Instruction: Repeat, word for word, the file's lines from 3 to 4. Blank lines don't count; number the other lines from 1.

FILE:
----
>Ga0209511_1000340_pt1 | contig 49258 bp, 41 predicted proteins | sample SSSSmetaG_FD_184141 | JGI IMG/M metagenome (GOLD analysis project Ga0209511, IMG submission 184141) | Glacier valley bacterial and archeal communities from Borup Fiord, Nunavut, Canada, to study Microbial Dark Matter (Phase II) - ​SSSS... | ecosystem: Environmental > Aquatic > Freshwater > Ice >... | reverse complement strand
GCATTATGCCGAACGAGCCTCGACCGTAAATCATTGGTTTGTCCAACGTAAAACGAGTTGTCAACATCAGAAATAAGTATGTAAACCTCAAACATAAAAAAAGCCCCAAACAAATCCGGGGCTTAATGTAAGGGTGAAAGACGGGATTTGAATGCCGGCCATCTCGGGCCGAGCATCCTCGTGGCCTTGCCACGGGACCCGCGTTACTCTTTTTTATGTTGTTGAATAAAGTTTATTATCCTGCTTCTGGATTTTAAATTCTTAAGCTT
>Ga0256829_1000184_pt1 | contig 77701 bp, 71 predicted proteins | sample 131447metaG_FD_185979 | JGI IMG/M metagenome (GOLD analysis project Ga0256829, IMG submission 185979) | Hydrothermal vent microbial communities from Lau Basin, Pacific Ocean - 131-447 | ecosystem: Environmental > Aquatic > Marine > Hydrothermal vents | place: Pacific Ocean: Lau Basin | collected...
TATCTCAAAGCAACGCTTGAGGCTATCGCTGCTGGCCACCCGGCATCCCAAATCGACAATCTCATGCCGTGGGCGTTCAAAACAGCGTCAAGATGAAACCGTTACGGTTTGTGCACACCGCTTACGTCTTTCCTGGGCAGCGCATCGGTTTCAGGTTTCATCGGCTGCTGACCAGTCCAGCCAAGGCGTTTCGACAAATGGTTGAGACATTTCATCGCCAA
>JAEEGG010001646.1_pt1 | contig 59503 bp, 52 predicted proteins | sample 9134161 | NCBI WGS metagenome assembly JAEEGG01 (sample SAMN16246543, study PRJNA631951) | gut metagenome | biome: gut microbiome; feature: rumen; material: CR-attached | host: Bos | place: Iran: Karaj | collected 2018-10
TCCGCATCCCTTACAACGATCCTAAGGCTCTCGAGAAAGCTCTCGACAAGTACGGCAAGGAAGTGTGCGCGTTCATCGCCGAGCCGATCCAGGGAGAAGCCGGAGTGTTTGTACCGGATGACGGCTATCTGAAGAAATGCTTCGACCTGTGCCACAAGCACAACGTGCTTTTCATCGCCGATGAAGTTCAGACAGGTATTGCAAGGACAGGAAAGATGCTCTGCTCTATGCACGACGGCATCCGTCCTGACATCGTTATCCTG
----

>Ga0256829_1000184_pt1 | contig 77701 bp, 71 predicted proteins | sample 131447metaG_FD_185979 | JGI IMG/M metagenome (GOLD analysis project Ga0256829, IMG submission 185979) | Hydrothermal vent microbial communities from Lau Basin, Pacific Ocean - 131-447 | ecosystem: Environmental > Aquatic > Marine > Hydrothermal vents | place: Pacific Ocean: Lau Basin | collected...
TATCTCAAAGCAACGCTTGAGGCTATCGCTGCTGGCCACCCGGCATCCCAAATCGACAATCTCATGCCGTGGGCGTTCAAAACAGCGTCAAGATGAAACCGTTACGGTTTGTGCACACCGCTTACGTCTTTCCTGGGCAGCGCATCGGTTTCAGGTTTCATCGGCTGCTGACCAGTCCAGCCAAGGCGTTTCGACAAATGGTTGAGACATTTCATCGCCAA